Beyond your PhD: Tim Meadows, Lecturer in Physical Geography, The University of Manchester

If I had to describe the approach I’ve taken to my career so far I would have to go with ‘decisively indecisive’: decisive because I’ve made a couple of bold decisions without really questioning myself or thinking twice; indecisive because those decisions have resulted in a couple of significant changes in direction, both geographically and professionally. Let me explain…

I ended up doing a PhD much more out of luck than judgement. Throughout my undergrad geography degree at the University of Nottingham, I’d always really enjoyed the rivers modules. This was in part due to my seemingly innate love of all things rivers, as well as some genuinely inspirational teaching at Nottingham and several memorable field trips to glamorous mid-Wales. So I always thought I wanted to do ‘something about rivers’, but that was as far as my career plan had developed. That was when a couple of chance conversations with Colin Thorne around Easter of my third year put me onto the PhD trail. Unfortunately, our first application for funding was promptly rejected, forcing me to hastily develop and execute Plan B – this turned out to be doing an MSc in GIScience, again at Nottingham. In retrospect this was a pretty good move as I developed some key skills that have turned out to be quite useful further down the line.

With my MSc all but secured, Colin and I submitted another funding application – this time to do some modelling work aimed at assessing flood risks caused by elevated sediment yields from catchments that were severely disturbed during the 1980 eruption of Mount St Helens. This project was deemed worthy of funding, and I consequently embarked on my PhD in the autumn of 2010. Looking back on my PhD now, it was an enjoyable and ultimately rewarding experience and I’ve come to realise just how much of a privilege it is to spend three years researching a topic that you have a genuine interest in. As a scientist, there’s really nothing better you could be doing. However, by the end of my time at Nottingham I had become fairly convinced that academia wasn’t for me. So keen was I to leave, in fact, that I took up a job with the Scottish Environment Protection Agency in Edinburgh long before I was ready to submit. In retrospect this was a bad idea and resulted in a fairly painful year of late nights and seven-day working weeks – not something I’d recommend.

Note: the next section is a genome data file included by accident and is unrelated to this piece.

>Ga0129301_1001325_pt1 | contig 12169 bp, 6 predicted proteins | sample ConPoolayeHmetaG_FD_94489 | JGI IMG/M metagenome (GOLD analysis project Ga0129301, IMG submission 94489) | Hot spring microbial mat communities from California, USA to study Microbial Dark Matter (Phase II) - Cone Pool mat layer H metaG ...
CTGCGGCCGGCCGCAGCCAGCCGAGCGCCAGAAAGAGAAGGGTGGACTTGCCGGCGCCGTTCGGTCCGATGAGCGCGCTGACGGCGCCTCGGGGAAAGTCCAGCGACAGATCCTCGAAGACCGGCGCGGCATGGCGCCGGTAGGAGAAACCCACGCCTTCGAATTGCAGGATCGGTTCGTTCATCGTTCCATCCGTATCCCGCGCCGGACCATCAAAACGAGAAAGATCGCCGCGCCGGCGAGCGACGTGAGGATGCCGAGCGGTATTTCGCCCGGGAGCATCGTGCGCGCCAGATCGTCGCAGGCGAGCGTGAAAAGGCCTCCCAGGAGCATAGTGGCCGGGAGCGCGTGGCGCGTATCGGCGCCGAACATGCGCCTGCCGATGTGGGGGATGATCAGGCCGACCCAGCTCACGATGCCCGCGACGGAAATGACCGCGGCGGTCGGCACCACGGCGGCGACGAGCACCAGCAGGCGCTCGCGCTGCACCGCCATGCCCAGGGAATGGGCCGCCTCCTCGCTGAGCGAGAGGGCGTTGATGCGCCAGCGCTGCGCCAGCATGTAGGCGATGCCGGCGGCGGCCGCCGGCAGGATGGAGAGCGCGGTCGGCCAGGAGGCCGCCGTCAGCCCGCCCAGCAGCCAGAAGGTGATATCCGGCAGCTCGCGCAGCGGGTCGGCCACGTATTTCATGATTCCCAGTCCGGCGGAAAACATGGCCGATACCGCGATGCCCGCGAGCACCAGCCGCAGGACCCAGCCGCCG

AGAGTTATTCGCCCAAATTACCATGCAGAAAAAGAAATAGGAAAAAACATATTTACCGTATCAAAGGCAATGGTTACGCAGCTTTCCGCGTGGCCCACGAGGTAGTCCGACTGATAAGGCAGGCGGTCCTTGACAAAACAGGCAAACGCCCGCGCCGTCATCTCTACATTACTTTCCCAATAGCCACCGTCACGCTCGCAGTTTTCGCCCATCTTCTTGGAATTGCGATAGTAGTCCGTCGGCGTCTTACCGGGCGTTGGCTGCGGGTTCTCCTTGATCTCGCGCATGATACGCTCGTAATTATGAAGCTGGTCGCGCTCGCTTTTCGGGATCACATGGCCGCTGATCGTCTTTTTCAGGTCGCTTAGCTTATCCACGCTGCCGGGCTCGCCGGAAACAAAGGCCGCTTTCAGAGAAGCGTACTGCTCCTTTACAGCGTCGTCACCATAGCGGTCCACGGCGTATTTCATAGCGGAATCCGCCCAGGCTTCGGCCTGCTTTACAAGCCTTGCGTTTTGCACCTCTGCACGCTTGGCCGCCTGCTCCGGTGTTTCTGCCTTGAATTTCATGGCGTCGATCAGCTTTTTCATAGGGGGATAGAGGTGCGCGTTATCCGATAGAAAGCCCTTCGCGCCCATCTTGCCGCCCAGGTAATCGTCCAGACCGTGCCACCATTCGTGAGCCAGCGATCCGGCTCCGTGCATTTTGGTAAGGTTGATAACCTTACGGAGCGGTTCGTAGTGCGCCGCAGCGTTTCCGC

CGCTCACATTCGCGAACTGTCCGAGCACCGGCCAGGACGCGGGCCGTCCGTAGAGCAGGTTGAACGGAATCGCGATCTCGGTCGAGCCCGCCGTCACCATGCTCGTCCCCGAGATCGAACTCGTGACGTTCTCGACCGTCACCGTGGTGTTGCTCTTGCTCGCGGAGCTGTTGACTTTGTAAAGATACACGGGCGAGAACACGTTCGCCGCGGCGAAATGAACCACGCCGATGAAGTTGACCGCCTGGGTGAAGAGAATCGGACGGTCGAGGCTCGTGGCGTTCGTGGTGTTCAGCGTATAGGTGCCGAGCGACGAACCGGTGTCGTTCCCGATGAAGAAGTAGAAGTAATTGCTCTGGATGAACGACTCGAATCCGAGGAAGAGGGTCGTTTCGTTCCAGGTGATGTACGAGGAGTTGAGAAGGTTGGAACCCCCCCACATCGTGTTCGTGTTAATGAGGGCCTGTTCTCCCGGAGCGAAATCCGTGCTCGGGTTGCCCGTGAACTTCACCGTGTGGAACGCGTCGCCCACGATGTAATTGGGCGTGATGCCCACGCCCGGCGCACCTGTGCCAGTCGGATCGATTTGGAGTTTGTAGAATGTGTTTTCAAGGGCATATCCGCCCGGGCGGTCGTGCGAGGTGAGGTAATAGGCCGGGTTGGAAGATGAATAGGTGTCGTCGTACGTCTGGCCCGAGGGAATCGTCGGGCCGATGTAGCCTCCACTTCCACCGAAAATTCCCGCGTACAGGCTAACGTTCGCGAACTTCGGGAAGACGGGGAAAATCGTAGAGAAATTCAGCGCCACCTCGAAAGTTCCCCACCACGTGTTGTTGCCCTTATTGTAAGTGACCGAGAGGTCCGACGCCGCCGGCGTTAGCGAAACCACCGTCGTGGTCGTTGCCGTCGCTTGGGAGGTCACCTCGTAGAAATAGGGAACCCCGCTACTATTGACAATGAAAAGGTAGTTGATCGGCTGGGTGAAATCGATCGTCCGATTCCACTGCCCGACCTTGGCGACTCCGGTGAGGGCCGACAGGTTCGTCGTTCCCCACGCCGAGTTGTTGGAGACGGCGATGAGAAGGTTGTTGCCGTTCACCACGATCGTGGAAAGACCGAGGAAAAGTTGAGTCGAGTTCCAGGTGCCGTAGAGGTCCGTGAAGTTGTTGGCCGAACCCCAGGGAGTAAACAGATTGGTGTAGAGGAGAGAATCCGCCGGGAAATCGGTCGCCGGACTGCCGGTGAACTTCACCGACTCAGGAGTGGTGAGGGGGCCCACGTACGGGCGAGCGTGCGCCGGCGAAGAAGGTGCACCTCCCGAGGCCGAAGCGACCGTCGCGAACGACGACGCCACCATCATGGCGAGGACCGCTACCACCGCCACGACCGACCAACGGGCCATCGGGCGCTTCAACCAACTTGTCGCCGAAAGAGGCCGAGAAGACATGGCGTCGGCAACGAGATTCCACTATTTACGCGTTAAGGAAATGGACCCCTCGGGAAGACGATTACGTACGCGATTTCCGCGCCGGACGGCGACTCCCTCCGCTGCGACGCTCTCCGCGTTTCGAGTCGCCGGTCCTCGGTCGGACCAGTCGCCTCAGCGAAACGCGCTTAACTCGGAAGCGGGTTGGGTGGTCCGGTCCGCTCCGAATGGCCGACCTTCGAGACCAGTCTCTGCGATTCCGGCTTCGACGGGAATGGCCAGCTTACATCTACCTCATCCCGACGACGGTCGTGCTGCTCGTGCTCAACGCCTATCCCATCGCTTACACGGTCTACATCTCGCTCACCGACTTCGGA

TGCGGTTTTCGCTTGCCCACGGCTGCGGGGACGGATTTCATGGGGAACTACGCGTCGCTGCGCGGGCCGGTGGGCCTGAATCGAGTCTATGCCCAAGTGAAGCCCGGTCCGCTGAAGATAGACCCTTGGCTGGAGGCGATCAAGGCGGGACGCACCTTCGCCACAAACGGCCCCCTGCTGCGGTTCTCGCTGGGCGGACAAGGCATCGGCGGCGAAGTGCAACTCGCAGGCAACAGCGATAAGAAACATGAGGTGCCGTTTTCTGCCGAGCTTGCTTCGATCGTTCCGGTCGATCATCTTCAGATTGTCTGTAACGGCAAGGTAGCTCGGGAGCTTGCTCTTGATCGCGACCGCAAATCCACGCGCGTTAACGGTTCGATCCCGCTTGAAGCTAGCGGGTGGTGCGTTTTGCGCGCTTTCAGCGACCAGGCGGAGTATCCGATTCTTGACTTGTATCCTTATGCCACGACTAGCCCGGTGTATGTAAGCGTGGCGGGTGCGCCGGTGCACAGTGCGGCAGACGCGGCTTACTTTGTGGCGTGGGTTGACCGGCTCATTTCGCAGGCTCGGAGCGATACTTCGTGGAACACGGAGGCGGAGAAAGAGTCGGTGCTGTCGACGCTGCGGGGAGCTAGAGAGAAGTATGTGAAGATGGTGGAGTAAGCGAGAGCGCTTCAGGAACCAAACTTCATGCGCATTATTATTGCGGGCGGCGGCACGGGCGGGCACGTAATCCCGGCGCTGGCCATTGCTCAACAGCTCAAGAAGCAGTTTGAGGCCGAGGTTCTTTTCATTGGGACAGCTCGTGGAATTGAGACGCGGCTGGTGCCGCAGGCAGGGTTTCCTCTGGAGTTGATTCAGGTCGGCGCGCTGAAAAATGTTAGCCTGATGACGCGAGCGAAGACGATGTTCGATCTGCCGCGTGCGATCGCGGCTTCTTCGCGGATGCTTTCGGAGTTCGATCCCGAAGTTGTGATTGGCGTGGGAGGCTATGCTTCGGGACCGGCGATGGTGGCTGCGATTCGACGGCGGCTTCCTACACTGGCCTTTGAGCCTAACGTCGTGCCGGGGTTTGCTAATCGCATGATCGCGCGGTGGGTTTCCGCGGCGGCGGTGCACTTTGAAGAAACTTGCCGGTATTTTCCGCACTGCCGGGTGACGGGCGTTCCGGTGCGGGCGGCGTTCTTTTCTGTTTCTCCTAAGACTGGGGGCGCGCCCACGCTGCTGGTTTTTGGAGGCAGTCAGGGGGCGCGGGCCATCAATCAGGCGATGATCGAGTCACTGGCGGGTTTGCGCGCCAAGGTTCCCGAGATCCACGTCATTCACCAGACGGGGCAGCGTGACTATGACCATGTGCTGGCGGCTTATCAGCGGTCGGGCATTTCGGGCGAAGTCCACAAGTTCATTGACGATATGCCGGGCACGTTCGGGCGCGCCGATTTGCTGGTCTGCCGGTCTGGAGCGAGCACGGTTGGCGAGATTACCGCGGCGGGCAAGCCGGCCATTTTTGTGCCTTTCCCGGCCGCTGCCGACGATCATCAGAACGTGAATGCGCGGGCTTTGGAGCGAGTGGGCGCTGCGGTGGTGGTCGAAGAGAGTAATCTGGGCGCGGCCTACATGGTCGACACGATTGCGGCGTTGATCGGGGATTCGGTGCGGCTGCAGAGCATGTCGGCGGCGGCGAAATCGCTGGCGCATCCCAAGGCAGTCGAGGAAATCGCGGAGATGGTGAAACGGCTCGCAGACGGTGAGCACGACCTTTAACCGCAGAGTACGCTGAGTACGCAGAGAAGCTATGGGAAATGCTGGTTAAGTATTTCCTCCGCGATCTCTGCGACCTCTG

The North Fork Toutle River draining the north flank of Mount St Helens: my PhD study site.

Despite the poor timing of my move to Edinburgh, the two and a half years I spent at SEPA were great and I learnt a huge amount about rivers and practical river management. I worked as part of SEPA’s Hydromorphology Technical Group to provide advice regarding the potential impacts of proposed river engineering works on fluvial forms and processes. This advice was used to inform decisions regarding licence applications and, ultimately, to protect and improve Scotland’s rivers. It was really rewarding to be able to apply my knowledge of fluvial geomorphology to real-world problems and to contribute to environmental protection in this way. I covered the southern half of Scotland and another great part of the job was having the opportunity to go out and visit rivers in such a diverse and beautiful country.


Bank erosion on the River Tweed at Drumelzier: my first case as a Senior Hydromorphologist at SEPA.

However, a little while after I finally submitted my PhD at the end of 2014 I began to realise that I was missing academia (this is what I mean by indecisive). In particular, I missed the relative freedom to define my day-to-day work and the ability to keep up with (and participate in) new and exciting research – I longed to go to a research seminar or to read a journal article! So I started looking for new jobs…